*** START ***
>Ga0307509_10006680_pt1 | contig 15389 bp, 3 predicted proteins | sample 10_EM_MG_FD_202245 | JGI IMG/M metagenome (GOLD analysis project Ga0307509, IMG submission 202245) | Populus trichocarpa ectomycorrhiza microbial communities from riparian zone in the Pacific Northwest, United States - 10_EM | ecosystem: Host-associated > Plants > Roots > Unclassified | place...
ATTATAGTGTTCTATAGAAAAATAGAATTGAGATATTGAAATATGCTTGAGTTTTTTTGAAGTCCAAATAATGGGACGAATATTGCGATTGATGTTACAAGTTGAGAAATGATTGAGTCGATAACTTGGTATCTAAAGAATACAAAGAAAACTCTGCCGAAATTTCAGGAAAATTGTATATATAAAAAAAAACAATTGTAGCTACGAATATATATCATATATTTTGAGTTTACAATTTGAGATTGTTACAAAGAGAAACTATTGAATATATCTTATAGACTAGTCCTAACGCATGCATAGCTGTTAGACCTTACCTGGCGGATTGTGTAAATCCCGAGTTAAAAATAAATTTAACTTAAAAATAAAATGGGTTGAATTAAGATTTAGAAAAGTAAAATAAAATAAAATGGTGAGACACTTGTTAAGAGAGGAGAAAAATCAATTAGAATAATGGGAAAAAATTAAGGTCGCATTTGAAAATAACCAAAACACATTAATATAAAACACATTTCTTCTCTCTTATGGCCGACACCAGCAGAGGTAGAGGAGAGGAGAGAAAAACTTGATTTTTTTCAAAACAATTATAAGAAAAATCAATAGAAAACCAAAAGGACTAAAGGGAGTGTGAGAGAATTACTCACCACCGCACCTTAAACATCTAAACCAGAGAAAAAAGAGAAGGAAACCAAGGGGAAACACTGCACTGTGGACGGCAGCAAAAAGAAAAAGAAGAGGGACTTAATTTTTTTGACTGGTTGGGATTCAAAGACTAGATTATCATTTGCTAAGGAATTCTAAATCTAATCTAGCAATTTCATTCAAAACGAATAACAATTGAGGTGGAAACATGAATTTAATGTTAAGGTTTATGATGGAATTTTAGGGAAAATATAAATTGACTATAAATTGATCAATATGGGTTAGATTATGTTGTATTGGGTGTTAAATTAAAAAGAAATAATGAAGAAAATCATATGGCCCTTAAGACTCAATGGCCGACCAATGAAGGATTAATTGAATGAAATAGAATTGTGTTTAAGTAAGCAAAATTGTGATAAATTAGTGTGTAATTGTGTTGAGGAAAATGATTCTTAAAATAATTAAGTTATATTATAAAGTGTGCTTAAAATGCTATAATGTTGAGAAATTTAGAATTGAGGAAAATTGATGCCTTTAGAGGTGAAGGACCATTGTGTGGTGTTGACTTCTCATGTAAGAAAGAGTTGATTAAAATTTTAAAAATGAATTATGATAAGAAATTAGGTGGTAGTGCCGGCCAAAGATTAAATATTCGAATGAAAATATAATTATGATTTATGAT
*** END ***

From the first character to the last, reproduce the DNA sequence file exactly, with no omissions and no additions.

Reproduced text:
>Ga0307509_10006680_pt1 | contig 15389 bp, 3 predicted proteins | sample 10_EM_MG_FD_202245 | JGI IMG/M metagenome (GOLD analysis project Ga0307509, IMG submission 202245) | Populus trichocarpa ectomycorrhiza microbial communities from riparian zone in the Pacific Northwest, United States - 10_EM | ecosystem: Host-associated > Plants > Roots > Unclassified | place...
ATTATAGTGTTCTATAGAAAAATAGAATTGAGATATTGAAATATGCTTGAGTTTTTTTGAAGTCCAAATAATGGGACGAATATTGCGATTGATGTTACAAGTTGAGAAATGATTGAGTCGATAACTTGGTATCTAAAGAATACAAAGAAAACTCTGCCGAAATTTCAGGAAAATTGTATATATAAAAAAAAACAATTGTAGCTACGAATATATATCATATATTTTGAGTTTACAATTTGAGATTGTTACAAAGAGAAACTATTGAATATATCTTATAGACTAGTCCTAACGCATGCATAGCTGTTAGACCTTACCTGGCGGATTGTGTAAATCCCGAGTTAAAAATAAATTTAACTTAAAAATAAAATGGGTTGAATTAAGATTTAGAAAAGTAAAATAAAATAAAATGGTGAGACACTTGTTAAGAGAGGAGAAAAATCAATTAGAATAATGGGAAAAAATTAAGGTCGCATTTGAAAATAACCAAAACACATTAATATAAAACACATTTCTTCTCTCTTATGGCCGACACCAGCAGAGGTAGAGGAGAGGAGAGAAAAACTTGATTTTTTTCAAAACAATTATAAGAAAAATCAATAGAAAACCAAAAGGACTAAAGGGAGTGTGAGAGAATTACTCACCACCGCACCTTAAACATCTAAACCAGAGAAAAAAGAGAAGGAAACCAAGGGGAAACACTGCACTGTGGACGGCAGCAAAAAGAAAAAGAAGAGGGACTTAATTTTTTTGACTGGTTGGGATTCAAAGACTAGATTATCATTTGCTAAGGAATTCTAAATCTAATCTAGCAATTTCATTCAAAACGAATAACAATTGAGGTGGAAACATGAATTTAATGTTAAGGTTTATGATGGAATTTTAGGGAAAATATAAATTGACTATAAATTGATCAATATGGGTTAGATTATGTTGTATTGGGTGTTAAATTAAAAAGAAATAATGAAGAAAATCATATGGCCCTTAAGACTCAATGGCCGACCAATGAAGGATTAATTGAATGAAATAGAATTGTGTTTAAGTAAGCAAAATTGTGATAAATTAGTGTGTAATTGTGTTGAGGAAAATGATTCTTAAAATAATTAAGTTATATTATAAAGTGTGCTTAAAATGCTATAATGTTGAGAAATTTAGAATTGAGGAAAATTGATGCCTTTAGAGGTGAAGGACCATTGTGTGGTGTTGACTTCTCATGTAAGAAAGAGTTGATTAAAATTTTAAAAATGAATTATGATAAGAAATTAGGTGGTAGTGCCGGCCAAAGATTAAATATTCGAATGAAAATATAATTATGATTTATGAT